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Iran and Saudis Normalize Relations Brokered by China, Devastating US Influence in MidEast

China, which mediated the agreement announced on Friday, has built closer economic ties with both Iran and Saudi Arabia in recent years. PHOTO: SAUDI PRESS AGENCY/DPA/REUTERS

On Friday, the Islamic Republic of Iran (IRI) and the Kingdom of Saudi Arabia (KSA) agreed to re-establish diplomatic ties after several years of bitter rivalry in a pact brokered by the Chinese government. The diplomatic breakthrough between Tehran and Riyadh comes as the Communist government in China and the Islamic Republic continue to spread their influence in the Middle East, worrying American, Arab, and Israeli officials.

According to multiple media reports, the deal was signed in Beijing this Friday amid China's National People's Congress ceremony. The move represents a significant diplomatic victory for Beijing as Persian Gulf Arab states like Saudi Arabia are turning toward new allies, after receiving the cold shoulder from President Biden and his administration, which seeks to withdraw American influence from the Middle East. It also comes as the Biden administration has and continues to vie for a nuclear agreement with Tehran, alleviating economic sanctions on the regime and delisting the Iranian-backed Houthi terrorist group from the Foreign Terrorist Organization (FTO) list.

“The Islamic Republic is the big winner in this summit and the United States the big loser,” said Dr. Walid Phares, a foreign policy analyst and author. His latest book, “An Imperialist Republic and U.S. Policy: Iran,” outlines the history of American foreign policy toward Tehran.

“China cornered the U.S. because the latter cannot say this is a bad move. Washington has to accept this deal and cannot reject, because it is about stabilizing the region and removing the trigger to wars. Biden was played by Xi,” Phares said.

According to videos on Islamic Republic-state media, Ali Shamkhani, the Secretary of the Islamic Republic's Supreme National Security Council, was seen with Saudi National Security Adviser Musaad Bin Mohammed al-Aiban and Wang Yi, China's most senior diplomat. In the video, Yi offered his "wholehearted congratulations" on the two rival countries' "wisdom."

"Both sides have displayed sincerity," he said. "China fully supports this agreement," said Yi. 

According to the joint statement, the two countries will re-establish ties and reopen reciprocal embassies "within a maximum period of two months," with a meeting also planned between Saudi and Iranian ministers.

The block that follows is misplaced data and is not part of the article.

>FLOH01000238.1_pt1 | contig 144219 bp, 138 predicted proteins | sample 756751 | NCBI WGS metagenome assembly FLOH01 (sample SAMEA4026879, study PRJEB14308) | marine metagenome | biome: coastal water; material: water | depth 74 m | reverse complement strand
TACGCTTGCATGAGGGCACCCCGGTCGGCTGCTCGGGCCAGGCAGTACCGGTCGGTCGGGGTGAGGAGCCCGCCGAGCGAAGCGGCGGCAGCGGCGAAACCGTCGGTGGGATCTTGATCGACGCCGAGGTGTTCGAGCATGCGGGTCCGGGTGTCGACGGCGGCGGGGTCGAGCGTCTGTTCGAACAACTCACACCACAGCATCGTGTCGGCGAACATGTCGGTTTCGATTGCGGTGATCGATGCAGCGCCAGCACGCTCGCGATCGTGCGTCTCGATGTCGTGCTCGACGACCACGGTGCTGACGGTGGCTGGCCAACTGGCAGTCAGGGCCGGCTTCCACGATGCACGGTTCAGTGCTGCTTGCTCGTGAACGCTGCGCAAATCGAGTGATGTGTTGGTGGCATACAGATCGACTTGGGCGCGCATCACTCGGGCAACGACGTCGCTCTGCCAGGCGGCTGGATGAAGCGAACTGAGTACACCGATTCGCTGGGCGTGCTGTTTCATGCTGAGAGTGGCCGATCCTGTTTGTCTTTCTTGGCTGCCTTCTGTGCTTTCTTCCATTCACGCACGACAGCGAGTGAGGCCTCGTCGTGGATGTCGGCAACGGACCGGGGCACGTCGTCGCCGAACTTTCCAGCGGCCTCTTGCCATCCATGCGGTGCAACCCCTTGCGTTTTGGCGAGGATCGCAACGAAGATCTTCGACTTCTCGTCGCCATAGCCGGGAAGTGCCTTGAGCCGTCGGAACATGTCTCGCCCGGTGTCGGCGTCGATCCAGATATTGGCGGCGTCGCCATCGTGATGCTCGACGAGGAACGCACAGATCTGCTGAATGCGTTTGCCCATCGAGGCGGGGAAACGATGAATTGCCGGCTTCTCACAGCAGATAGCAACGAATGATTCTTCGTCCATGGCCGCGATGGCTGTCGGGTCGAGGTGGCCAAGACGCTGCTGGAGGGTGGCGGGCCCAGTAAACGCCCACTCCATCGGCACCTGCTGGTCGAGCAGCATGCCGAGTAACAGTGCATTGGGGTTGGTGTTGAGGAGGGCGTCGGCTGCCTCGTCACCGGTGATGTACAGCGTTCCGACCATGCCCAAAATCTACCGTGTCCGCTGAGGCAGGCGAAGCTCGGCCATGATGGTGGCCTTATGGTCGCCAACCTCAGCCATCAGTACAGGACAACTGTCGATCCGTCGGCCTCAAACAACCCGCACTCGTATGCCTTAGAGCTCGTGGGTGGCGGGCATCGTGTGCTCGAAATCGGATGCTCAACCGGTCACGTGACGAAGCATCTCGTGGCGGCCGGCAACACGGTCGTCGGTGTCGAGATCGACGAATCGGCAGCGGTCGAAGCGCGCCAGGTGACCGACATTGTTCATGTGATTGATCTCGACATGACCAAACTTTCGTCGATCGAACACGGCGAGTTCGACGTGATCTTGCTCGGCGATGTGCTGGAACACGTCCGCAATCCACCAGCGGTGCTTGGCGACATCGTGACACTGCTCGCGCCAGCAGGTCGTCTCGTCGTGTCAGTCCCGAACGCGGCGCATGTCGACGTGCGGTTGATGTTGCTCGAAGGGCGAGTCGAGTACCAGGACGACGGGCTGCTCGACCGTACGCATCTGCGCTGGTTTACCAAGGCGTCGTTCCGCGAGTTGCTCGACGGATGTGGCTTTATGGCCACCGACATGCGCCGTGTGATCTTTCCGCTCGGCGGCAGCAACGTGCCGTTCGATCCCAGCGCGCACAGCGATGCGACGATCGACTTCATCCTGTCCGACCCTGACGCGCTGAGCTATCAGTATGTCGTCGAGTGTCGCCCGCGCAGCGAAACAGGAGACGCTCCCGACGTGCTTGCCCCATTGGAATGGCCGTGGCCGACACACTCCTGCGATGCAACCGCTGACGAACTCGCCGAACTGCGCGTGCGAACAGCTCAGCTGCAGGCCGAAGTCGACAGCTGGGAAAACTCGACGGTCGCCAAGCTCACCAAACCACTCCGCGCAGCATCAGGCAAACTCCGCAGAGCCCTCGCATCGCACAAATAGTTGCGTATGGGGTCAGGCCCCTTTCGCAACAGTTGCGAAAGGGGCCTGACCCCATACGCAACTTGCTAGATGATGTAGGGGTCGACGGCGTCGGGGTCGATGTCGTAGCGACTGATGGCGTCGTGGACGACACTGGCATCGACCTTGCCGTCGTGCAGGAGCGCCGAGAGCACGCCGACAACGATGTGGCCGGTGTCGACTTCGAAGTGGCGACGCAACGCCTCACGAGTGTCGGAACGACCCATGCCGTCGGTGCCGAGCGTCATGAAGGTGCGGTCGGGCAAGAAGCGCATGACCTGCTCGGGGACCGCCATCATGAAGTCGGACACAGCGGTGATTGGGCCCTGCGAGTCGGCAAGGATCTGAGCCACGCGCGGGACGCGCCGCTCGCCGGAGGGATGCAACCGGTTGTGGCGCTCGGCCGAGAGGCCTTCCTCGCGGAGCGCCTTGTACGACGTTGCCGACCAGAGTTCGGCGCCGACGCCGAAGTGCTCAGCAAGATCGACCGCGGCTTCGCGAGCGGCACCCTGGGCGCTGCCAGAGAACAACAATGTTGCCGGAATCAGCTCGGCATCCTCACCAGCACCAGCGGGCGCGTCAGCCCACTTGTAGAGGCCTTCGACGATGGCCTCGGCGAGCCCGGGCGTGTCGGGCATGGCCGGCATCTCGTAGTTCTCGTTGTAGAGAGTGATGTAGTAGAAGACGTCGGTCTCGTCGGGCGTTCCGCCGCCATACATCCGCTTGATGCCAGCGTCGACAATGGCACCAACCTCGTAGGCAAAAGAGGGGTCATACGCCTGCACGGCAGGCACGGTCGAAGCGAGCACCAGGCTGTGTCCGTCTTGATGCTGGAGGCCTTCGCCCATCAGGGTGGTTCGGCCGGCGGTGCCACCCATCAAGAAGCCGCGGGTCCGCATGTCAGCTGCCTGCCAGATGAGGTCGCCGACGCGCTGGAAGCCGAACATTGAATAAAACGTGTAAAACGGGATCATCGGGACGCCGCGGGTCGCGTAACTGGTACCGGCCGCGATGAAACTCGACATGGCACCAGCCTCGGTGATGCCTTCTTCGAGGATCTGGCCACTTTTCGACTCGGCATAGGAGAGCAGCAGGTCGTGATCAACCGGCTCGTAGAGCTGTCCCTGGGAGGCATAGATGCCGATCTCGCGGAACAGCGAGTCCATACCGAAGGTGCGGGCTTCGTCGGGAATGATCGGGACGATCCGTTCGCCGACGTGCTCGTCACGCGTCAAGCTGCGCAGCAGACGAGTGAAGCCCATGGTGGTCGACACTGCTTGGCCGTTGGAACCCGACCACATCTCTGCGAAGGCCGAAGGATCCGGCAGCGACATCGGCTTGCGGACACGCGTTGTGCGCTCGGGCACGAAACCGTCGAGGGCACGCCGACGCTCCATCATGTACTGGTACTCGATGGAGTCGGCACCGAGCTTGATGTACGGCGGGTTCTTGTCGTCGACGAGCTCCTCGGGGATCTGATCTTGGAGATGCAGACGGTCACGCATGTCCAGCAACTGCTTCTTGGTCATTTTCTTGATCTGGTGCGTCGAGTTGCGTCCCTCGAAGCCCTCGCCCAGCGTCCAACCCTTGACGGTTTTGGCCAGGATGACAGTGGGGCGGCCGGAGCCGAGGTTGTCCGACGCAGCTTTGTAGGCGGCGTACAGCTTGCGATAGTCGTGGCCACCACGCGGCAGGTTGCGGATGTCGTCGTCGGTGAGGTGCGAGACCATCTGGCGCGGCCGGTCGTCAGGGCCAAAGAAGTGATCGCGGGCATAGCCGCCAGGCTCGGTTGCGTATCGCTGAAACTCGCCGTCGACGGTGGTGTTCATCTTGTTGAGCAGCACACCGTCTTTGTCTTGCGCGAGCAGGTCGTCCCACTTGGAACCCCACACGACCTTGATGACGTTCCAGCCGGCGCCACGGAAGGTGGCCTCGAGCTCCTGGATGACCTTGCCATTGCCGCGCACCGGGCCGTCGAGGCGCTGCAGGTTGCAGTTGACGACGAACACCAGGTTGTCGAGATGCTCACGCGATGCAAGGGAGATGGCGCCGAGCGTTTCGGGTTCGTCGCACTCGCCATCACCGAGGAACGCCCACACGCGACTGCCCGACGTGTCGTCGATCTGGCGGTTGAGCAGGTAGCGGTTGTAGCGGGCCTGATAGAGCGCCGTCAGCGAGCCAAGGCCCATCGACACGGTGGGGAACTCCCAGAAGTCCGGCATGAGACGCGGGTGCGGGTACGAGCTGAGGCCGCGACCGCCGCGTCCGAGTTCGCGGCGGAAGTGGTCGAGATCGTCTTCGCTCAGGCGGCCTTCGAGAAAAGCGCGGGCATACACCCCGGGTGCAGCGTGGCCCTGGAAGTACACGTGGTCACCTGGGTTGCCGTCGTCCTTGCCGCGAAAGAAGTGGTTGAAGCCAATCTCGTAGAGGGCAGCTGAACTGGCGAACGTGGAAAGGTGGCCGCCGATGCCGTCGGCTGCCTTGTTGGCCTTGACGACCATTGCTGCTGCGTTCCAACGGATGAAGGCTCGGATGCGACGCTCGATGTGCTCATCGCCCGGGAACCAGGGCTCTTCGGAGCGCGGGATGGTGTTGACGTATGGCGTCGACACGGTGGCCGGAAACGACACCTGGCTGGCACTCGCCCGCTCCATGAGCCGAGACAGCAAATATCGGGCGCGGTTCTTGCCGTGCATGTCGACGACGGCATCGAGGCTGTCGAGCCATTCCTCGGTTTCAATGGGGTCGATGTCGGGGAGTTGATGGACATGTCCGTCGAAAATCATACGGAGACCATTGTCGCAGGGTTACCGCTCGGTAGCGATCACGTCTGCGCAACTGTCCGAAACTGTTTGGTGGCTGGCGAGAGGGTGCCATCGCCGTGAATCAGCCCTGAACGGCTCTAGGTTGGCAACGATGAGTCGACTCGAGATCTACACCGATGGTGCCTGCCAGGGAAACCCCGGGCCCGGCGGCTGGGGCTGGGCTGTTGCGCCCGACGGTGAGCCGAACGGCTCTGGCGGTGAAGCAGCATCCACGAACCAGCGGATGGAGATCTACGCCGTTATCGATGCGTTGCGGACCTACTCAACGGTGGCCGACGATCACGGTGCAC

Phares notes that the Biden administration has been “rushing to resign the Iran deal, throwing Saudi, the Gulf and Israel, all together under the bus. The Saudis are telling Biden, we can cut deals ourselves.” 

The Islamic Republic of Iran's state-run IRNA news agency quoted Shamkhani calling the discussion "clear, transparent, comprehensive and constructive. Removing misunderstandings and the future-oriented views in relations between Tehran and Riyadh will definitely lead to improving regional stability and security, as well as increasing cooperation among Persian Gulf nations and the world of Islam for managing current challenges," Shamkhani said.

According to a transcript of the talks published by the state-run Saudi Press Agency, Saudi Arabian ambassador Mohammed al-Aiban thanked both Iraq and Oman for mediating the discussion between Tehran and Riyadh. "While we value what we have reached, we hope that we will continue to continue the constructive dialogue," al-Aiban said. 

When asked whether the latest decision meant that America's presence in the Middle East was declining and China's and Iran's were rising, the White House National Security Council spokesman John Kirby told reporters that such notions were inaccurate. 

"I would stridently push back on this idea that we are stepping back in the Middle East far from it," Kirby said. "It really does remain to be seen whether the Iranians are going to honor their side of the deal. This is not a regime that typically honors its word," he said. 

Following the Islamic Revolution of 1979 led by the Ayatollah Ruhollah Khomeini and his radical Islamic Shiite supporters, the Islamic Republic of Iran has sought to export its revolution throughout the Middle East, vowing to topple the Saudi monarchy and install Islamic governance. 

Through its resources, the mullahs in Tehran have supported terrorist groups like Hezbollah in Lebanon, Iraqi Shiite groups in Iraq, the Houthis in Yemen, Hamas and Palestinian Islamic Jihad in the Gaza Strip, and launched drone attacks against oil shipments in the Persian Gulf.

“Tehran knows Israel is getting closer to striking on Iran’s nuclear program, thus the regime preempts diplomatically by executing a rapprochement with Saudi Arabia under Chinese auspices, putting Israel in a position of “sabotaging peace.” Tehran thinks this could buy the regime some time,” said Phares. 

In response to Iran's growing aggression, Israel and its Arab allies have sought new normalization ties to deter the Ayatollahs and their terrorist proxies, strengthening each other's military capabilities and intelligence gathering. With today's agreement, many experts have described it as a fatal blow to normalization between Israel and Saudi Arabia, which has sought to have economic and military relations with Riyadh and potentially strike Iran's nuclear facilities. 

“China will try to dominate the trade in the region, Iran will calm matters with the Saudis and try to crush the revolution, and Riyadh will defend its national interests sending a message to the U.S. Congress that the current foreign policy is causing damage to U.S-Arab relations, and that American allies are now compelled to protect themselves from the growing chaos in the Middle East,” Phares told The Foreign Desk.

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